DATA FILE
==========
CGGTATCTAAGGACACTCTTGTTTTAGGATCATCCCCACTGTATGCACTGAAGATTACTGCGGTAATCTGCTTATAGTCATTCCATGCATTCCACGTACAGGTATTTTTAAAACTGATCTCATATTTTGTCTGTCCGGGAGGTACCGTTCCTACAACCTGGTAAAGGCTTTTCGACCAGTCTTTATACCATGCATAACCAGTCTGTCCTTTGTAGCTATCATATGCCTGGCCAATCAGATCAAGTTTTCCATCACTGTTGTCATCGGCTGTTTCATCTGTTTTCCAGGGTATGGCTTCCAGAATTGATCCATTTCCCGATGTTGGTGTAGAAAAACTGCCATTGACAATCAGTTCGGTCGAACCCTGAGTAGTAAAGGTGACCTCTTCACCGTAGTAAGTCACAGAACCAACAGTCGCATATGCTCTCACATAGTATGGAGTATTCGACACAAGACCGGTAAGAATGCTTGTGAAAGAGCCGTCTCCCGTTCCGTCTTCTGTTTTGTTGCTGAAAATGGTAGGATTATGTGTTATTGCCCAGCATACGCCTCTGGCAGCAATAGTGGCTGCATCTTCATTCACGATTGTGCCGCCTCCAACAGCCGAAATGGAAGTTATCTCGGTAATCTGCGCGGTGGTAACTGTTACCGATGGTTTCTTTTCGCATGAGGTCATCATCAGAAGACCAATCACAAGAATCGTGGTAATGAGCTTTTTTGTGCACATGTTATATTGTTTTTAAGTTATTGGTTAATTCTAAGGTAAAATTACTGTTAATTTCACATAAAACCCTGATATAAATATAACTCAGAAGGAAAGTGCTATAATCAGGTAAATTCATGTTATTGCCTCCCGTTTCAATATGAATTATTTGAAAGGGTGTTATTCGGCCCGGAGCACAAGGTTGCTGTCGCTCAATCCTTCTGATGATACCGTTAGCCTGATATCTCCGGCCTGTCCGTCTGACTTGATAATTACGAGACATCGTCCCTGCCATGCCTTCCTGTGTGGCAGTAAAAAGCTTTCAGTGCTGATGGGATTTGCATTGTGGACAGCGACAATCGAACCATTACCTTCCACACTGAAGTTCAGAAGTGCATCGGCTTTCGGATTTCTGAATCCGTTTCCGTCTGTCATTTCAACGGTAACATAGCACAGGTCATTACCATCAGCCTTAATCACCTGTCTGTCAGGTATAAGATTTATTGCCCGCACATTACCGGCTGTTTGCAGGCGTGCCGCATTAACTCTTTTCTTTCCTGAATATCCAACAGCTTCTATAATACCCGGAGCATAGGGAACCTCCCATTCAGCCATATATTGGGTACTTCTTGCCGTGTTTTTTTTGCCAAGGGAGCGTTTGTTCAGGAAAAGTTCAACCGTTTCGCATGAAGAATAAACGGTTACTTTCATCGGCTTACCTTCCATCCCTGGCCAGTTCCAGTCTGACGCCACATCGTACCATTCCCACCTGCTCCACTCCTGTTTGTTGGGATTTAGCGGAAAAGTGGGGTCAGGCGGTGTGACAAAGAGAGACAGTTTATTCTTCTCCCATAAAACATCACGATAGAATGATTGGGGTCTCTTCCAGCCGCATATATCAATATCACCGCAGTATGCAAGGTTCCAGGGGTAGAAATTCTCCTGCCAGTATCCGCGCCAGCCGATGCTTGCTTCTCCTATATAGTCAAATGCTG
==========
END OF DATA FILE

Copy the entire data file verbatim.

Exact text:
CGGTATCTAAGGACACTCTTGTTTTAGGATCATCCCCACTGTATGCACTGAAGATTACTGCGGTAATCTGCTTATAGTCATTCCATGCATTCCACGTACAGGTATTTTTAAAACTGATCTCATATTTTGTCTGTCCGGGAGGTACCGTTCCTACAACCTGGTAAAGGCTTTTCGACCAGTCTTTATACCATGCATAACCAGTCTGTCCTTTGTAGCTATCATATGCCTGGCCAATCAGATCAAGTTTTCCATCACTGTTGTCATCGGCTGTTTCATCTGTTTTCCAGGGTATGGCTTCCAGAATTGATCCATTTCCCGATGTTGGTGTAGAAAAACTGCCATTGACAATCAGTTCGGTCGAACCCTGAGTAGTAAAGGTGACCTCTTCACCGTAGTAAGTCACAGAACCAACAGTCGCATATGCTCTCACATAGTATGGAGTATTCGACACAAGACCGGTAAGAATGCTTGTGAAAGAGCCGTCTCCCGTTCCGTCTTCTGTTTTGTTGCTGAAAATGGTAGGATTATGTGTTATTGCCCAGCATACGCCTCTGGCAGCAATAGTGGCTGCATCTTCATTCACGATTGTGCCGCCTCCAACAGCCGAAATGGAAGTTATCTCGGTAATCTGCGCGGTGGTAACTGTTACCGATGGTTTCTTTTCGCATGAGGTCATCATCAGAAGACCAATCACAAGAATCGTGGTAATGAGCTTTTTTGTGCACATGTTATATTGTTTTTAAGTTATTGGTTAATTCTAAGGTAAAATTACTGTTAATTTCACATAAAACCCTGATATAAATATAACTCAGAAGGAAAGTGCTATAATCAGGTAAATTCATGTTATTGCCTCCCGTTTCAATATGAATTATTTGAAAGGGTGTTATTCGGCCCGGAGCACAAGGTTGCTGTCGCTCAATCCTTCTGATGATACCGTTAGCCTGATATCTCCGGCCTGTCCGTCTGACTTGATAATTACGAGACATCGTCCCTGCCATGCCTTCCTGTGTGGCAGTAAAAAGCTTTCAGTGCTGATGGGATTTGCATTGTGGACAGCGACAATCGAACCATTACCTTCCACACTGAAGTTCAGAAGTGCATCGGCTTTCGGATTTCTGAATCCGTTTCCGTCTGTCATTTCAACGGTAACATAGCACAGGTCATTACCATCAGCCTTAATCACCTGTCTGTCAGGTATAAGATTTATTGCCCGCACATTACCGGCTGTTTGCAGGCGTGCCGCATTAACTCTTTTCTTTCCTGAATATCCAACAGCTTCTATAATACCCGGAGCATAGGGAACCTCCCATTCAGCCATATATTGGGTACTTCTTGCCGTGTTTTTTTTGCCAAGGGAGCGTTTGTTCAGGAAAAGTTCAACCGTTTCGCATGAAGAATAAACGGTTACTTTCATCGGCTTACCTTCCATCCCTGGCCAGTTCCAGTCTGACGCCACATCGTACCATTCCCACCTGCTCCACTCCTGTTTGTTGGGATTTAGCGGAAAAGTGGGGTCAGGCGGTGTGACAAAGAGAGACAGTTTATTCTTCTCCCATAAAACATCACGATAGAATGATTGGGGTCTCTTCCAGCCGCATATATCAATATCACCGCAGTATGCAAGGTTCCAGGGGTAGAAATTCTCCTGCCAGTATCCGCGCCAGCCGATGCTTGCTTCTCCTATATAGTCAAATGCTG